Rainbow Tobacco Intervention Project Launches Toronto Survey
The Rainbow Tobacco Intervention Project (RTIP) is seeking your help with Toronto’s first ever survey to determine the smoking rates of LGBTTQ communities.
Research tells us that smoking rates are higher in many LGBTTQ communities, but there has never been any research done in Toronto. Most of the research that exists has been done in the U.S. and a few studies have been done in British Columbia. These studies show that the rates of smoking in LGBTTQ communities generally range between 30-40% compared to 20% in the general population. Also, most of the research has actually been conducted on gay men and lesbians with few studies including bisexual people. No studies have been done on transsexual and transgender communities.
RTIP is conducting the Toronto Rainbow Tobacco Survey to try and determine the smoking rates among local queer and trans people to see if Toronto is similar or different to other urban communities. By surveying bisexual people and trans people as well, RTIP hopes to understand more and raise awareness about smoking in these communities. The knowledge gained from the short survey will help RTIP to develop better programs and services and to advocate for more funding.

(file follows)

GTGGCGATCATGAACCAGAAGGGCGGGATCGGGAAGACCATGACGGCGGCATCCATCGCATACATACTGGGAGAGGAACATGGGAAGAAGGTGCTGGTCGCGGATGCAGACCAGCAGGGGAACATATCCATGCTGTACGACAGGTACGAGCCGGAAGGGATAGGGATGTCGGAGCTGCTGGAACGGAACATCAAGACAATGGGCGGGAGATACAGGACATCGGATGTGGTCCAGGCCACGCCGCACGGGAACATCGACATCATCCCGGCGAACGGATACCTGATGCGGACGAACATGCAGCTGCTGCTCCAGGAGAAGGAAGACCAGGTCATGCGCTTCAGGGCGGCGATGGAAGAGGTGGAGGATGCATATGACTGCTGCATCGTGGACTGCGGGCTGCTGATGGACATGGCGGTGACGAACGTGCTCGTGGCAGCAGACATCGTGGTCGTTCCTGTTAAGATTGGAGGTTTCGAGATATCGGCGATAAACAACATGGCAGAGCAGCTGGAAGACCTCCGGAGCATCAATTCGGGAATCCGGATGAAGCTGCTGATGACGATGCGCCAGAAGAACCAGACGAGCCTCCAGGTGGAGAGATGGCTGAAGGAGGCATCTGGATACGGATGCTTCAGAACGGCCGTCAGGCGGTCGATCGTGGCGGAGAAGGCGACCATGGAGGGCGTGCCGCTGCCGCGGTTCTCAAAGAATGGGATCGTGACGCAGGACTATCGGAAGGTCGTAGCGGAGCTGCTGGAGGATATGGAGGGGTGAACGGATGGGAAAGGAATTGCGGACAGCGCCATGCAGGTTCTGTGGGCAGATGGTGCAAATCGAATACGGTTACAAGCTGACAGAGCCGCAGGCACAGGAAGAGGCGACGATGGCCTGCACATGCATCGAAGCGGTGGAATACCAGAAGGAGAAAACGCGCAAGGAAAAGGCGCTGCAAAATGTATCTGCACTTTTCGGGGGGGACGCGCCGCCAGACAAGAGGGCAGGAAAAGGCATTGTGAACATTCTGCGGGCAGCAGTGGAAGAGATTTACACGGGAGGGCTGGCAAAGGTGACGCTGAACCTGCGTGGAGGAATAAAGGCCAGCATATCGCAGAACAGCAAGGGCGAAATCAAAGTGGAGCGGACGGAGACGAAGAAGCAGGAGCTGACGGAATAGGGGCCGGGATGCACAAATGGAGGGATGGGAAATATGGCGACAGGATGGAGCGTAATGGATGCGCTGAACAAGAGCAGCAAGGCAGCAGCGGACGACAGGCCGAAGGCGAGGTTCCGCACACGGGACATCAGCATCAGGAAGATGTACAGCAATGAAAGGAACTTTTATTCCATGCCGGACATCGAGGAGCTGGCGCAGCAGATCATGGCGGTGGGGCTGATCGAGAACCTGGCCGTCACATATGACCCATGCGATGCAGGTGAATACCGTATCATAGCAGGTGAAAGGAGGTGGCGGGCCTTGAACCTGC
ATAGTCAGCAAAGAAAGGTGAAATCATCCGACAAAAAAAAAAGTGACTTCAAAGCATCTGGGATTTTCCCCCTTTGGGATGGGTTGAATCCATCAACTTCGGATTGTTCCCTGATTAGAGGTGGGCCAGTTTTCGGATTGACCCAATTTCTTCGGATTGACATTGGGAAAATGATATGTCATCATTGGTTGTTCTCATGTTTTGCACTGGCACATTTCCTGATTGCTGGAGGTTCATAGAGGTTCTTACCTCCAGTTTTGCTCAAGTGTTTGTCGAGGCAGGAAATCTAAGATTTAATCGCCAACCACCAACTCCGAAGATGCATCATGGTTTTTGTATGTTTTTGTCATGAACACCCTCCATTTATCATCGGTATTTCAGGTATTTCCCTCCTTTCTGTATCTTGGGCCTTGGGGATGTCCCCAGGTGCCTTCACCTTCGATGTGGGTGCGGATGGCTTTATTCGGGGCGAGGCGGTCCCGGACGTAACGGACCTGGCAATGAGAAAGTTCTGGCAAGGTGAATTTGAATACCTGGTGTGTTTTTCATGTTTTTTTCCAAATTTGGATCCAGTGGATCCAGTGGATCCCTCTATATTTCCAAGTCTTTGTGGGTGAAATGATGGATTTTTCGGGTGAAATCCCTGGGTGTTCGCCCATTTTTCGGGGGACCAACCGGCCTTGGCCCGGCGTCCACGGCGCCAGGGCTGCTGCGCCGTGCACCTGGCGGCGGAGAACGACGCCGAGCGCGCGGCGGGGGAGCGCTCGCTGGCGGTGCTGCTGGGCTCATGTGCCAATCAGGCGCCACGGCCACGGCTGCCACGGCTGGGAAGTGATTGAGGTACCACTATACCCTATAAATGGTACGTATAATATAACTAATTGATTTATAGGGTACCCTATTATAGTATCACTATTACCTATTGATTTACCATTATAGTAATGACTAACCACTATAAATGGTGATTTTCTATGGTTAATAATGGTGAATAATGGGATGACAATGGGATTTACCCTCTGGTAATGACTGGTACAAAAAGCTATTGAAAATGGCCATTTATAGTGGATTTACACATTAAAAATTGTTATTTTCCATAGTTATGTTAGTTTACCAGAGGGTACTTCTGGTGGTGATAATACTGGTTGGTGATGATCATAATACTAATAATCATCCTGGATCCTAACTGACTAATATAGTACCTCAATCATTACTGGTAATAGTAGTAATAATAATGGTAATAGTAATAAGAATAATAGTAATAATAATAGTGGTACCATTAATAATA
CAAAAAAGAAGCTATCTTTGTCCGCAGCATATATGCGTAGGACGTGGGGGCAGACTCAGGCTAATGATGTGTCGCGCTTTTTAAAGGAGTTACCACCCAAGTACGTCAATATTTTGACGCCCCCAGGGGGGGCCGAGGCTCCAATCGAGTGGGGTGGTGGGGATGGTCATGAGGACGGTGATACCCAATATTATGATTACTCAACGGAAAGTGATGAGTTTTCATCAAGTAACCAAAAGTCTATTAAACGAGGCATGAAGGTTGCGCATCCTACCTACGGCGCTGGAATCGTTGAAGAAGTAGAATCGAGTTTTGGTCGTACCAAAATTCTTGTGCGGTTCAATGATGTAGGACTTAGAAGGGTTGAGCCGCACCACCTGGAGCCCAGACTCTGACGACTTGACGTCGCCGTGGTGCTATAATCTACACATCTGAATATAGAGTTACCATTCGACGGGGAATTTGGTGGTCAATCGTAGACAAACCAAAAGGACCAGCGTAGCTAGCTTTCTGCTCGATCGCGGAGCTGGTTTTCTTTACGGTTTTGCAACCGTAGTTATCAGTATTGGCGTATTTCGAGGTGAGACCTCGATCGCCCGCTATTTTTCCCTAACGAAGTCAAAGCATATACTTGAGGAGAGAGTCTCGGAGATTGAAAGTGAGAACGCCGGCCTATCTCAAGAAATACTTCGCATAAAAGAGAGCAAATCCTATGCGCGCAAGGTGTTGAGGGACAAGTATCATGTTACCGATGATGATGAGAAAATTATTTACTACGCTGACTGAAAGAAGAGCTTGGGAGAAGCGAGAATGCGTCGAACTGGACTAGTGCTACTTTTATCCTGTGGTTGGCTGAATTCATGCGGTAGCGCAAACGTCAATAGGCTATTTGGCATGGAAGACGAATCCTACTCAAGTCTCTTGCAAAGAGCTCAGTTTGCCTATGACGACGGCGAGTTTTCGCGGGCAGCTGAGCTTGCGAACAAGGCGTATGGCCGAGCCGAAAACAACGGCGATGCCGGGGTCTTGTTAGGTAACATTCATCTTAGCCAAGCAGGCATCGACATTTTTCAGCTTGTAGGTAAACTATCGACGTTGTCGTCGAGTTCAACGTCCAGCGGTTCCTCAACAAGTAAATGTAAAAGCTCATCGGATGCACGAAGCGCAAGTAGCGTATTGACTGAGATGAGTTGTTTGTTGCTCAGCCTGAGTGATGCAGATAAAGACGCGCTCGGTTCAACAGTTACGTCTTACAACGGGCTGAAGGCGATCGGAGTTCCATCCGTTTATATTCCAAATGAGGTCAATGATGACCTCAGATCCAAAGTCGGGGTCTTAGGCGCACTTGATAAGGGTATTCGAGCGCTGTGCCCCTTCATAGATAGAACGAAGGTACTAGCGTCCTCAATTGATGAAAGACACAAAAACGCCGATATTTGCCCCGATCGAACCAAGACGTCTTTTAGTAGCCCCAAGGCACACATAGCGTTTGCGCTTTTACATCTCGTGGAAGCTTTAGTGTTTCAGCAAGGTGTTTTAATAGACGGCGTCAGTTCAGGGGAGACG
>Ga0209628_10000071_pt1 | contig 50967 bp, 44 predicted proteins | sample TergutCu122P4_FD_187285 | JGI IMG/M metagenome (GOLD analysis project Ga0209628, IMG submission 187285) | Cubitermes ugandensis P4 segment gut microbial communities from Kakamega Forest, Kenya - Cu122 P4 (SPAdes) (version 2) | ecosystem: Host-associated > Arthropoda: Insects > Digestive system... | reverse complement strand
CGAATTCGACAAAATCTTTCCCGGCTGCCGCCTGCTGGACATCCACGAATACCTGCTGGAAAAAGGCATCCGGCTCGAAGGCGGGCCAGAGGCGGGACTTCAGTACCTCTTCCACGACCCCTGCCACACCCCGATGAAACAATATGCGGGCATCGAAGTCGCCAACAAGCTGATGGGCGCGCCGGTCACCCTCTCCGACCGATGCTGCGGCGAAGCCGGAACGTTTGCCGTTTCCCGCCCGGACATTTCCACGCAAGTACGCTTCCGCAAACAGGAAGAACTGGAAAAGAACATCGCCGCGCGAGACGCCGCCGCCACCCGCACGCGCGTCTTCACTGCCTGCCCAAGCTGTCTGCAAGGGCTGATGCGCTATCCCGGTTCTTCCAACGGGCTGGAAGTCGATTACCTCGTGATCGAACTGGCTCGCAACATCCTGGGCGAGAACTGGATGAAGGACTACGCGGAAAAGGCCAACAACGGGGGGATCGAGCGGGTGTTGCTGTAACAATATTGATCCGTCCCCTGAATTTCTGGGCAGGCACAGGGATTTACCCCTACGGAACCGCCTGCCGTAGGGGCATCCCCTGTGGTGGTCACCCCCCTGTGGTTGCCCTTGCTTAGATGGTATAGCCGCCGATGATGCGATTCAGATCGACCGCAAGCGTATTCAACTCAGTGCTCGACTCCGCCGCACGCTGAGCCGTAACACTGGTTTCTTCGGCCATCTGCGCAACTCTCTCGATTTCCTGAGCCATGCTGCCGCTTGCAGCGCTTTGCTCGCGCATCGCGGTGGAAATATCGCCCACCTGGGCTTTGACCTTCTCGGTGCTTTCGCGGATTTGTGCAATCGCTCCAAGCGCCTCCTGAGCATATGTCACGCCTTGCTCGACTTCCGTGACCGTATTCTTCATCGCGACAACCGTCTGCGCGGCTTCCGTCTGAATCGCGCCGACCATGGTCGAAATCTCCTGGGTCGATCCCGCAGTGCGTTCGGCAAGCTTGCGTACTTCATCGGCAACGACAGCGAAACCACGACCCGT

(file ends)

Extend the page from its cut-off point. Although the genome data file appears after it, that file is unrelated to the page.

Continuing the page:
RTIP is a committee of community partners including the Canadian Cancer Society, CAMH Nicotine Dependence Clinic, Council for Tobacco Free – Toronto, Rainbow Health Network, Sherbourne Health Centre and Toronto Public Health. Their objectives are to provide smoking cessation programs and raise awareness of tobacco related health issues to members of the Lesbian, Gay, Bisexual, Transexual, Transgender and Queer communities in Toronto.
“We want to hear from all LGBTTQ people, whether they are nonsmokers, ex-smokers or current smokers, and we need everyone’s help to get the word out”, says Michele Clarke, Health Promoter at Sherbourne Health Centre and a member of the research team.
The anonymous and confidential survey is available online at www.rainbowtobacco.com. It is very short and should take just a few minutes to complete.
“We encourage all community members to become advocates for this research. It has never been done before in Toronto and it hasn’t been done in that many places, to be honest, “says Clarke. “We need people to help us advertise the survey and encourage everyone to participate by sending our email notice to their friends, group members and clients.”
The research team has also had the survey printed on postcards and they will be attending various LGBTTQ community events and meetings between May and early July to conduct surveys in person.
For more information about the Rainbow Tobacco Intervention Project or the Toronto Rainbow Tobacco Survey, please contact Michele Clarke at 416.324.4177 or firstname.lastname@example.org